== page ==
There are no two shows more uniquely bonded than The Big Bang Theory and Young Sheldon.
Although it airs just after The Big Bang Theory, Young Sheldon is actually a prequel of the former. The narrative tells the story of the formative years of Sheldon Cooper, a super-smart scientist featured on The Big Bang Theory. Cooper is characterized by his quirky, somewhere on-the-spectrum, behavior. The prequel delves into just how the adult Cooper came to be the man he is.
Creator of both shows, Chuck Lorre, recently sat on the Young Sheldon set with Iain Armitage who portrays the younger version of the character, and Jim Parsons, who plays the adult Sheldon Cooper. It was a rare opportunity to see the two actors together. They were joined by Zoe Perry, who portrays Sheldon’s mother, Mary Cooper.
“We never wanted to [necessarily] lean on “Big Bang,” said Lorre. “I mean, the only real thread between the two is Jim’s voice [narrating Young Sheldon]. So, it was just really important to build a show that lives and dies by its own merits.”
Describing the show further, he added, “We didn’t want to just do ‘little Sheldon.’ He’s a work in progress. He’s nine years old. There’s a lot of growth and change that’s going to take place. He’s going to college in a couple of years. There’s a couple of PhDs that are going to happen before he’s 21 years old. There is an enormous amount of life that will change and mold this character, and we want to go slowly, and enjoy the ride.”
Parsons added, “I was thinking [that] some of the things that go on in Young Sheldon could be viewed through the lens [that this is] the most intimate diary of Sheldon, where he tells his real truths.”
The two series, while connected character-wise, differ in several ways, most notably in that The Big Bang Theory is a multi-camera production shot in front of a live studio audience, while Young Sheldon is a single camera show.
“It’s an entirely different way to tell a story, and the comedy plays differently,” said Lorre. “The moments on Young Sheldon are more intimate because the camera can be more intimate. On the Big Bang Theory, or any show performed in front of an audience, the actors hold for laughs and it changes the rhythm of a scene.”
Armitage said of his character, “I love that he’s smart, obviously. He’s an interesting character, and not exactly hard to play, but he isn’t easy, either. It’s kind of like a maze—you know how to get to the end, but it all kind of looks the same, so you still have to navigate.”
Parsons turned to his young co-star and smiling he said, “That’s it. That’s the perfect description.’ Then to everyone listening he added, “That’s why he’s so good at this. He really gets it.”
Armitage smiled back at Parsons, clearly touched by the elder’s praise.
Fun fact (a phrase that the adult Sheldon often exclaims) about Young Sheldon: the boy’s mother is played by Zoe Perry, who is the real-life daughter of Laurie Metcalf, Sheldon’s mother on The Big Bang Theory. So, in a twist that Sheldon himself might find cosmic—the daughter is actually playing the fictionalized younger version of her real-life mother. Perry’s father is Jeff Perry, an actor as well, currently starring in the one hour drama, Scandal.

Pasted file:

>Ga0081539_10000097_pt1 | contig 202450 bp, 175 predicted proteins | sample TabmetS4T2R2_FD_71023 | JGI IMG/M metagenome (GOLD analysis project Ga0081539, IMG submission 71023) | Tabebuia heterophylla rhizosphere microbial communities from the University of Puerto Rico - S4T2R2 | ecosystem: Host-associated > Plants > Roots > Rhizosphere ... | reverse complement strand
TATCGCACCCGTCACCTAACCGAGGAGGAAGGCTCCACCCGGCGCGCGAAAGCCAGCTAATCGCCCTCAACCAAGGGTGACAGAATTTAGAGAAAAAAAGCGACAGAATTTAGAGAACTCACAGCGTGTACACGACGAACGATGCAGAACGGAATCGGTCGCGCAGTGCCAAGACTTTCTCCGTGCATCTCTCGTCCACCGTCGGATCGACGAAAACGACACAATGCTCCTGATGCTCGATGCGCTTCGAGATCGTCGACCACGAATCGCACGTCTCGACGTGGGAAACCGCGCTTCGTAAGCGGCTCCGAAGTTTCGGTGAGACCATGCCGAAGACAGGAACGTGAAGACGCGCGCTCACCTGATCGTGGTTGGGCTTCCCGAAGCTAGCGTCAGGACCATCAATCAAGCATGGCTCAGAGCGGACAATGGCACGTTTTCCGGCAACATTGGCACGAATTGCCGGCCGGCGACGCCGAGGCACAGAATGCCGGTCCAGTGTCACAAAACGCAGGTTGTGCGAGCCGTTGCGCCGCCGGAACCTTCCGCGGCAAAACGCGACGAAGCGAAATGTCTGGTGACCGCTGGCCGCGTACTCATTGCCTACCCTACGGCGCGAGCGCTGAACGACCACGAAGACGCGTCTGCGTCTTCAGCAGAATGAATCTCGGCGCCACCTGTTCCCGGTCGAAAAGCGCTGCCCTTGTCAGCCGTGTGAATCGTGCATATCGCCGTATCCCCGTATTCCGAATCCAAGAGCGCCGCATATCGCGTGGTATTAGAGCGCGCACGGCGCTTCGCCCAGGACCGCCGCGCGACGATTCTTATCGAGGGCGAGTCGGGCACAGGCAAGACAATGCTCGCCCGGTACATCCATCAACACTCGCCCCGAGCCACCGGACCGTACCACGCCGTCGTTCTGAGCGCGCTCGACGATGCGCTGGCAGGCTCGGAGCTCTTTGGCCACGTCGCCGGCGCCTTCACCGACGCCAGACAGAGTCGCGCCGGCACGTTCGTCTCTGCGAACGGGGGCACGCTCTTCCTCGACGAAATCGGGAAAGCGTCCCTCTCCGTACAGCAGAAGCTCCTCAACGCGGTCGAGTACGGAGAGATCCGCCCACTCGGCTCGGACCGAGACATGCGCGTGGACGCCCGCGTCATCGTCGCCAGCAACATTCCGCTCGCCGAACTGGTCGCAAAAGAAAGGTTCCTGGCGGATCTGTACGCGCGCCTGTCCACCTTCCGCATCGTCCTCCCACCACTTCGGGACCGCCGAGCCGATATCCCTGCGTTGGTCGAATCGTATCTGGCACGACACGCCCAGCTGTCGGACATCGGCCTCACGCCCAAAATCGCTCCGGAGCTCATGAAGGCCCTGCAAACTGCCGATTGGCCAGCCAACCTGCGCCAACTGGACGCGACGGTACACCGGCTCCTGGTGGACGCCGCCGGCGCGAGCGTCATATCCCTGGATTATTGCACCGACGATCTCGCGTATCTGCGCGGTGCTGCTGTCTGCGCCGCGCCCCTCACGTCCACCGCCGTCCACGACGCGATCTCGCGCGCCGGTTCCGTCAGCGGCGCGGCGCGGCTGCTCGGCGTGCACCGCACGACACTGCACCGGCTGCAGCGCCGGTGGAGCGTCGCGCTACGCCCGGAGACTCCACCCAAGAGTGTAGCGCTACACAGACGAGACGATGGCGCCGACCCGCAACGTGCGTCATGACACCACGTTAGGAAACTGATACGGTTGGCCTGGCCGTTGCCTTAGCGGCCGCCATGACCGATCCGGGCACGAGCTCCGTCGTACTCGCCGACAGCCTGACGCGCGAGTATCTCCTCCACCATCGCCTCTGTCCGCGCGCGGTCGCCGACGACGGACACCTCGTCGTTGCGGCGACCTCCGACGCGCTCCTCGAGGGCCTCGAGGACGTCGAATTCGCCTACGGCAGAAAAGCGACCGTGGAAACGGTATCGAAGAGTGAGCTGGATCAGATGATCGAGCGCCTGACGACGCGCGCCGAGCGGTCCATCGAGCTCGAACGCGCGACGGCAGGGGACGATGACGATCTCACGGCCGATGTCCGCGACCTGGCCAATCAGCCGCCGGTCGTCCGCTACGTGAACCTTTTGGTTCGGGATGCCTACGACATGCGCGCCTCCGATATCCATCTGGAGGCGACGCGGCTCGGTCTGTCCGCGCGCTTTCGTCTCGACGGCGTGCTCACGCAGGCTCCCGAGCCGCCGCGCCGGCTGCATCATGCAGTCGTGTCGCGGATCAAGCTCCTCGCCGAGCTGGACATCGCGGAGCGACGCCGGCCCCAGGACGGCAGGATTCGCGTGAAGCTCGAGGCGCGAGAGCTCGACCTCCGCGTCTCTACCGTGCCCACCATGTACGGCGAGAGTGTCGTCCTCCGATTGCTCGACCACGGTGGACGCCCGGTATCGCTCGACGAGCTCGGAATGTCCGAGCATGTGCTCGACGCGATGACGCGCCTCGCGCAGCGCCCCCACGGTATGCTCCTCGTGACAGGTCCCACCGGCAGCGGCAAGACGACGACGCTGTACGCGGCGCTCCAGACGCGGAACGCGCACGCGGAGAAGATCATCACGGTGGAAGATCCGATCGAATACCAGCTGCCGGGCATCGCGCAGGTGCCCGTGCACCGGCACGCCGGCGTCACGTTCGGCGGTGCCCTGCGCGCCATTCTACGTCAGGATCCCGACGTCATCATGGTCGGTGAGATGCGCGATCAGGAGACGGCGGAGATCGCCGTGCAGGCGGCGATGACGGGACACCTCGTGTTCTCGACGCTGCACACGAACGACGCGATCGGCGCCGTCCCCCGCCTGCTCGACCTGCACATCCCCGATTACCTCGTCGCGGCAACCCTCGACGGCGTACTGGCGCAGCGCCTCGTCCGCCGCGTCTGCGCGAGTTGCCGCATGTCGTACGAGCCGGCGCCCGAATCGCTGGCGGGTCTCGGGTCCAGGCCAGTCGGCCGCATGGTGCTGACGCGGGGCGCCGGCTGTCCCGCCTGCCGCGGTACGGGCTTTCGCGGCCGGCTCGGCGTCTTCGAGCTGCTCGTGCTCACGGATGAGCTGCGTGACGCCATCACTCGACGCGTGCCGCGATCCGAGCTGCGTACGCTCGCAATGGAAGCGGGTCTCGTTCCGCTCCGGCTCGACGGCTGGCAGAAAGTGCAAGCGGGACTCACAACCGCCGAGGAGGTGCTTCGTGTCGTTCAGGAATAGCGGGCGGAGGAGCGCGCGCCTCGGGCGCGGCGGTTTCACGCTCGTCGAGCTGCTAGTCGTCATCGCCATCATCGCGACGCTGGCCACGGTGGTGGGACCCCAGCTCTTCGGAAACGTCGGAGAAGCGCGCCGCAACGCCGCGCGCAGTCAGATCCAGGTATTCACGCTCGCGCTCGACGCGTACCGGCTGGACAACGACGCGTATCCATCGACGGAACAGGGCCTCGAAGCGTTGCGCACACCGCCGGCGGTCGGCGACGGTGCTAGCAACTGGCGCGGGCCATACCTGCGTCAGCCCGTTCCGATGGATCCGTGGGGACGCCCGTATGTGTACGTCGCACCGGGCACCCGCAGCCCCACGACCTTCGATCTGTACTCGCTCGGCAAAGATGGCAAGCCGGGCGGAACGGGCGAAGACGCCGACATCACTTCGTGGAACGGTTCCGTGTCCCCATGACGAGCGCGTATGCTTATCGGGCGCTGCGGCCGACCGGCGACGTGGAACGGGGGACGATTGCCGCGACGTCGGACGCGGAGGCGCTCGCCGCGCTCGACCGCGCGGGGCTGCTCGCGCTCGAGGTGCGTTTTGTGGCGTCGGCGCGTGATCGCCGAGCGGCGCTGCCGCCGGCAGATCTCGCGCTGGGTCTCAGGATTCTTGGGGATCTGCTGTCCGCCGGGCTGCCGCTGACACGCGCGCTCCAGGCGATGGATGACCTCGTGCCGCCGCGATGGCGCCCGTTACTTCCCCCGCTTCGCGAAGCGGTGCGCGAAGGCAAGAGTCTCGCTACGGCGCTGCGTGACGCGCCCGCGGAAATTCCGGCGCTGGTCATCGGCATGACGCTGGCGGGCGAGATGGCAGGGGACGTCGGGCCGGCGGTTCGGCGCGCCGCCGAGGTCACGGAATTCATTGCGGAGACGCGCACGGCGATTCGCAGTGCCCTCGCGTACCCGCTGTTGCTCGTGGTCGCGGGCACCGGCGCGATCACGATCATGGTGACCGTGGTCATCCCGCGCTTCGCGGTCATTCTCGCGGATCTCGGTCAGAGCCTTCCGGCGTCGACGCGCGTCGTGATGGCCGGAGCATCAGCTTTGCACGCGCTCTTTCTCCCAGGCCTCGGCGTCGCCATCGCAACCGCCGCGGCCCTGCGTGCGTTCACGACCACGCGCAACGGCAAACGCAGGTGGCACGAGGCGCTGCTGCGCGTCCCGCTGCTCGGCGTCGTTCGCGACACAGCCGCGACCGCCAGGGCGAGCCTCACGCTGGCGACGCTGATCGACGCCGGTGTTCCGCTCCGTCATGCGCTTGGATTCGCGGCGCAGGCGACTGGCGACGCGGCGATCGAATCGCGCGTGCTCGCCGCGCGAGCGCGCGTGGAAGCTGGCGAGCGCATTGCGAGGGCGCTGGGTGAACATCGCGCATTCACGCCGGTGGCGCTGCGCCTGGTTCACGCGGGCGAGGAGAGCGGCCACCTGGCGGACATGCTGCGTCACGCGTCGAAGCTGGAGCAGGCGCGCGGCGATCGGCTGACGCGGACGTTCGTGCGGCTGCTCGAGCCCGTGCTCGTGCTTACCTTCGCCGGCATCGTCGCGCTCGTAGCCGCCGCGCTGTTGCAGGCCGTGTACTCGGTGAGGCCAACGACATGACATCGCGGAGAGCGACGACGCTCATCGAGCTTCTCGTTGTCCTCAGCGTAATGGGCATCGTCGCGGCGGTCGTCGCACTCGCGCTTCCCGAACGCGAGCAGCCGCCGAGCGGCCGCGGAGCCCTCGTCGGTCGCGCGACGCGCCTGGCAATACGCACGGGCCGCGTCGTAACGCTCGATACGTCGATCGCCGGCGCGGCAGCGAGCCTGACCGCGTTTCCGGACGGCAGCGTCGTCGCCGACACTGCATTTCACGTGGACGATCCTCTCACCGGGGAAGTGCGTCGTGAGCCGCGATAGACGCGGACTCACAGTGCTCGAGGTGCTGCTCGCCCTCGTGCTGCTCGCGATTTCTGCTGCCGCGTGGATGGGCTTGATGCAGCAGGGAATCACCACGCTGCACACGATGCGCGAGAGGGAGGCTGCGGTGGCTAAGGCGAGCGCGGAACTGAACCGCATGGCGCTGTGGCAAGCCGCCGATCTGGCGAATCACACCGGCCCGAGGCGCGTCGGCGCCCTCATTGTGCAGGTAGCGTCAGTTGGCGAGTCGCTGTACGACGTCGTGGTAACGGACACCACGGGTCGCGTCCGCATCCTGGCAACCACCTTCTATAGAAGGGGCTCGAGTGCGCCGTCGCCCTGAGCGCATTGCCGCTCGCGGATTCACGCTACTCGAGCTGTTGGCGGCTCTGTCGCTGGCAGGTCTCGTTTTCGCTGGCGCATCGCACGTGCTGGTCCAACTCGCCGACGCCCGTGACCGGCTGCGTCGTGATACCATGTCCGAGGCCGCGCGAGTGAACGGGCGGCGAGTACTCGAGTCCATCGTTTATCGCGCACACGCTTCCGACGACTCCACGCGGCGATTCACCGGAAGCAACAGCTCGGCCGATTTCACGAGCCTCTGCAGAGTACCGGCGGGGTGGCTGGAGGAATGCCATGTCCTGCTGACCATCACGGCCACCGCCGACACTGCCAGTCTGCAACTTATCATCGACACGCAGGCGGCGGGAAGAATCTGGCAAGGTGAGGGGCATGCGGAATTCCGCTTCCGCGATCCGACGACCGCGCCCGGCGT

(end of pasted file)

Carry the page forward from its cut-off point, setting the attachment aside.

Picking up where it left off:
“You know, genetics are strong,” said Perry, with a laugh about her lineage. “It’s been an interesting experience just pursuing this profession, obviously having parents who are actors. I’ve had funny little revelatory moments where I hear [my parents] coming out of my own voice. I know it’s a good thing. I don’t have to be scared of it in the way that maybe sometimes we are when we channel our parents.”
While some might consider the grown-up Sheldon’s habits, like his lack of understanding sarcasm and muted empathy, endearing, others may find these traits a bit annoying. Lorre attributes the fact that the grown-up Sheldon, while difficult to take at times, is still a beloved character the way Parsons plays him, saying, “In the world of Archie Bunker and Danny De Vito, on Taxi, there have been a handful of [actors] who had that incredible ability to make an abhorrent human being beloved.” Parsons jumped in to add, “It’s very fun, though.”
Asked about whether the series, which often highlights Mary Cooper’s religious beliefs, favors red state viewers, Parsons responded, “I feel like our show [is] a multi-colored state connector, as far as viewers go, and I never feel that what I see here has any sort of intention, other than wanting to entertain the most amount of people possible.”
Casting politics aside, Lorre added, “It’s a family show. The very premise of it is how does a family respond to a challenging child, and how does the child navigate that world as well? I don’t think we ever had any political conversations at all about this. You can sit down and watch it with your kids.” The appeal is obviously there—the show has already been renewed for a second season.
The Big Bang Theory airs Thursday nights at 8 p.m. e/p, followed by Young Sheldon at 8:30 p.m. e/p., on CBS.